Journal of Biological Chemistry vol:281 issue:35 pages:25388-25397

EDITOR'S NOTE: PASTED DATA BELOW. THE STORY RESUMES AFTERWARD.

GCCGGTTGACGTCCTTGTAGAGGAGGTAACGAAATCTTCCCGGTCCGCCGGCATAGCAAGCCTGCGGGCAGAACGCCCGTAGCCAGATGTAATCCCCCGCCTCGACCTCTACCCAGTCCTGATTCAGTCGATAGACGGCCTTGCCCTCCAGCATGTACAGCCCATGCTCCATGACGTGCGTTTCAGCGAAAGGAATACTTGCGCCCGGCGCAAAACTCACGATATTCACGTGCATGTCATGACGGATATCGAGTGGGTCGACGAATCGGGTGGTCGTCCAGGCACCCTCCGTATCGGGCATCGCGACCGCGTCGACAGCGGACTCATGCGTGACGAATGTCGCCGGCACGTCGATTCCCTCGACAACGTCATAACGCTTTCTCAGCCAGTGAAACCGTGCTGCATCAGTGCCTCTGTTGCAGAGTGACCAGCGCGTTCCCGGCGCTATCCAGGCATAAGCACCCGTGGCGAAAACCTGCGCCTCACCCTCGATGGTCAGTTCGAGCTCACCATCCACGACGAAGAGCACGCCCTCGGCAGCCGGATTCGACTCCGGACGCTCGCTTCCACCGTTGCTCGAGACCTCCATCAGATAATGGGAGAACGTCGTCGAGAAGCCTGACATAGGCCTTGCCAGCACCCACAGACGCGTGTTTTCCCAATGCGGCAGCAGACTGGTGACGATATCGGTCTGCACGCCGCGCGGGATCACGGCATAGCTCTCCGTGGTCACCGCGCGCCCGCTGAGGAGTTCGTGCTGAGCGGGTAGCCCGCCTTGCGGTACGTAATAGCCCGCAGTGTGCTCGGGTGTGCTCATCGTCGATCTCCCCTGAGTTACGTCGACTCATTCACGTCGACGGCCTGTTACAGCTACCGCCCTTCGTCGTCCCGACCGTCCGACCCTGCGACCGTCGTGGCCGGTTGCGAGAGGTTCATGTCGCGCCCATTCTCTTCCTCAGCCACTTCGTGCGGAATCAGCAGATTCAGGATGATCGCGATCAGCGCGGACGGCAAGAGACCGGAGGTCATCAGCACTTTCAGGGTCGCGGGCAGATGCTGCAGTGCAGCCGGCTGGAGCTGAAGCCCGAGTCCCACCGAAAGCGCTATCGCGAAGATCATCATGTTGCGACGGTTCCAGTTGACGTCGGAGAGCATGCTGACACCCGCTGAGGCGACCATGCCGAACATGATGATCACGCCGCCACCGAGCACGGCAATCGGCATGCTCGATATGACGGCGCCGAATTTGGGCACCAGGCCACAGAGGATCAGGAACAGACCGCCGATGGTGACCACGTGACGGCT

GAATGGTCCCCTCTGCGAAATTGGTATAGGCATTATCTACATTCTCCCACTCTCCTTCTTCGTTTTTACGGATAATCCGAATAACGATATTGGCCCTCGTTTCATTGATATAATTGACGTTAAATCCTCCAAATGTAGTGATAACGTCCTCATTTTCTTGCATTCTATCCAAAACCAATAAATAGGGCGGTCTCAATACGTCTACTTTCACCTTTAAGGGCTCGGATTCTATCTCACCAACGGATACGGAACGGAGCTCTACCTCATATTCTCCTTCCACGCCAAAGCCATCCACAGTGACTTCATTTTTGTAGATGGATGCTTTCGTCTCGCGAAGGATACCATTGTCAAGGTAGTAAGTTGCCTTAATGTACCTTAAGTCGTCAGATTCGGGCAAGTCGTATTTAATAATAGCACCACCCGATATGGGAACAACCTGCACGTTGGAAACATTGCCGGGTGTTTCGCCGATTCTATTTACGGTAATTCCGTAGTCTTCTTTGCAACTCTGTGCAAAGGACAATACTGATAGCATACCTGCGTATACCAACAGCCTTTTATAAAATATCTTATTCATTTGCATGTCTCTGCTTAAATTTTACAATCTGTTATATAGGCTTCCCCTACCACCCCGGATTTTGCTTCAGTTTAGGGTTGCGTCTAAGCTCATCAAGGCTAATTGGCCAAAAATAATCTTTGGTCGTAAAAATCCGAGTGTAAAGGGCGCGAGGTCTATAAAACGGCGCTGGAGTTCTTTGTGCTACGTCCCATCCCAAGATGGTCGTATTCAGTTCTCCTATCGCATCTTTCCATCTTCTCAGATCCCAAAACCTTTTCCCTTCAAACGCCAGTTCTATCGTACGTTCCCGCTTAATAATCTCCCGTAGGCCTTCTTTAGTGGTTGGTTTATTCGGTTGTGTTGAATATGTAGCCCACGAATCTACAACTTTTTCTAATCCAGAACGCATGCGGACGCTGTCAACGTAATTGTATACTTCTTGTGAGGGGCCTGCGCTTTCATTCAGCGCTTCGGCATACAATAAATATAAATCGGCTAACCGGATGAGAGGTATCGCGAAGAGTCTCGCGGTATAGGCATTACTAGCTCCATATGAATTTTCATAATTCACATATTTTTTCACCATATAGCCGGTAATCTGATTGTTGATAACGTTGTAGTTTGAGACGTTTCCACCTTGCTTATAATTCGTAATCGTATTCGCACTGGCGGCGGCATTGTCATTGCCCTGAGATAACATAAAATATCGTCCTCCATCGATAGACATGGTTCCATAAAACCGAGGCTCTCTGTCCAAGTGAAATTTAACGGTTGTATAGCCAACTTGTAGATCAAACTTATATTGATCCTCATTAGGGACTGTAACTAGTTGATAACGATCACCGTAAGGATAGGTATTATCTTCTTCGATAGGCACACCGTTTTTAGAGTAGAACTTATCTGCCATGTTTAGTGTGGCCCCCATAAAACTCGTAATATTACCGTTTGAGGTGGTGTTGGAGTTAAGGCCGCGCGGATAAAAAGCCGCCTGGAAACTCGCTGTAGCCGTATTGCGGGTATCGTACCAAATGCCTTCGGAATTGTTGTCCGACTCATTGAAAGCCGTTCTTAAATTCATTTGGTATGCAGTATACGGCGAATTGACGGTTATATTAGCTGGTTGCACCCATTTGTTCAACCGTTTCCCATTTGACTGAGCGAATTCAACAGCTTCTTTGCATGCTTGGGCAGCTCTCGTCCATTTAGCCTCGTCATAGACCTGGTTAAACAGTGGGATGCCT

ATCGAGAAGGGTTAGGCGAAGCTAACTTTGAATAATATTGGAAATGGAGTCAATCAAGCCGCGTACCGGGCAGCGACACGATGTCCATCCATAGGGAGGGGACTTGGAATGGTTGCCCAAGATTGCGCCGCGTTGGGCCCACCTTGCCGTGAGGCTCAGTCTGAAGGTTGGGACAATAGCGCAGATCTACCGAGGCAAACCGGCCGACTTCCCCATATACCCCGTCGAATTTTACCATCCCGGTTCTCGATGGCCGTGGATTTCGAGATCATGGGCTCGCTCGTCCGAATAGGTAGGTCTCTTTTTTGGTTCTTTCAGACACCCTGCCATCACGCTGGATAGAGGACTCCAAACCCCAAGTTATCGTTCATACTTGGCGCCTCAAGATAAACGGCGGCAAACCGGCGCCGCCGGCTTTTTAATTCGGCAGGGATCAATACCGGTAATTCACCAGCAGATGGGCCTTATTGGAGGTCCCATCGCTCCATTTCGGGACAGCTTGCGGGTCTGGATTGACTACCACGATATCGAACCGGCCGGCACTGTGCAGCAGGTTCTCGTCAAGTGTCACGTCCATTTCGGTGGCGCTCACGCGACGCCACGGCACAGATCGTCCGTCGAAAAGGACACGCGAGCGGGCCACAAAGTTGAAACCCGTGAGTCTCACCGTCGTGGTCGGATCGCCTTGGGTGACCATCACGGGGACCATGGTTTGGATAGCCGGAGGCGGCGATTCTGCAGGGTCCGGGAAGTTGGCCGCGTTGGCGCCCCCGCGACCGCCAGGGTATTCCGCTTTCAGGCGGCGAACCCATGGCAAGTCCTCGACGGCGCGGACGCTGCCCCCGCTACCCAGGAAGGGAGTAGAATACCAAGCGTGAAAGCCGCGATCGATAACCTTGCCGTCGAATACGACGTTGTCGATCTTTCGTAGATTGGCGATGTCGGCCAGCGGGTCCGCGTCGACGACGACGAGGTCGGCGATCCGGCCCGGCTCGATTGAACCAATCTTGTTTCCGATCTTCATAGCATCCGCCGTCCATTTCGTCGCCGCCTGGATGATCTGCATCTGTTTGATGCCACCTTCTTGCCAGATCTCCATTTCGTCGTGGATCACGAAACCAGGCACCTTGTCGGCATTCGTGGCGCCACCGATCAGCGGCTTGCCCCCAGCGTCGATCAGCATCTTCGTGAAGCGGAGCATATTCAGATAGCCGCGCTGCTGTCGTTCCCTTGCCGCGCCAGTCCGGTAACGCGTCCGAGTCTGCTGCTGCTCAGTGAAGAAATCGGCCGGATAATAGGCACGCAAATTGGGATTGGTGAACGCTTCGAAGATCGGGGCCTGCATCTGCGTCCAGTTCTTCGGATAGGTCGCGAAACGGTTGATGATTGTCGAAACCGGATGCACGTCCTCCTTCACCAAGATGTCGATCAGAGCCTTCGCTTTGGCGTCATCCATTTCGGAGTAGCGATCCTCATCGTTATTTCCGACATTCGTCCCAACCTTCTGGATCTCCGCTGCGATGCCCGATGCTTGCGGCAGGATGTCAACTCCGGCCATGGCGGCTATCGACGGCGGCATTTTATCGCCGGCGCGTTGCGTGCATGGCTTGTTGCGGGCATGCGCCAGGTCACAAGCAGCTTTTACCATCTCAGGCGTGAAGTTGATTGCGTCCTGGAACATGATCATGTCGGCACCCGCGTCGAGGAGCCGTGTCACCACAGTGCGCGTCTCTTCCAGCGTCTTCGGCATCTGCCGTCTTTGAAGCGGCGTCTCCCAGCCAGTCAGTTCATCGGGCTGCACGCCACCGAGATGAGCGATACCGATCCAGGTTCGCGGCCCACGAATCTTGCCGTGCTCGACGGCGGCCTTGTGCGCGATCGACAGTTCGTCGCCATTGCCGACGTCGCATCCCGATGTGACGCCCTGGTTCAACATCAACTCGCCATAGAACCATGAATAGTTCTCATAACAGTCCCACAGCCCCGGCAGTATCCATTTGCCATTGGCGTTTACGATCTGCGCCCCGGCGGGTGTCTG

Phosphorylation of Tau protein and binding to microtubules is complex in neurons and was therefore studied in the less complicated model of humanized yeast. Human Tau was readily phosphorylated at pathological epitopes, but in opposite directions regulated by kinases Mds1 and Pho85, orthologues of glycogen synthase kinase-3beta and cdk5, respectively (1). We isolated recombinant Tau-4R and mutant Tau-P301L from wild type, Delta mds1 and Delta pho85 yeast strains and measured binding to Taxol-stabilized mammalian microtubules in relation to their phosphorylation patterns. Tau-4R isolated from yeast lacking mds1 was less phosphorylated and bound more to microtubules than Tau-4R isolated from wild type yeast. Paradoxically, phosphorylation of Tau-4R isolated from kinase Pho85-deficient yeast was dramatically increased resulting in very poor binding to microtubules. Dephosphorylation promoted binding to microtubules to uniform high levels, excluding other modifications. Isolated hyperphosphorylated, conformationally altered Tau-4R completely failed to bind microtubules. In parallel to Tau-4R, we expressed, isolated, and analyzed mutant Tau-P301L. Total dephosphorylated Tau-4R and Tau-P301L bound to microtubules very similarly. Surprisingly, Tau-P301L isolated from all yeast strains bound to microtubules more extensively than Tau-4R. Atomic force microscopy demonstrated, however, that the high apparent binding of Tau-P301L was due to aggregation on the microtubules, causing their deformation and bundling. Our data explain the pathological presence of granular Tau aggregates in neuronal processes in tauopathies.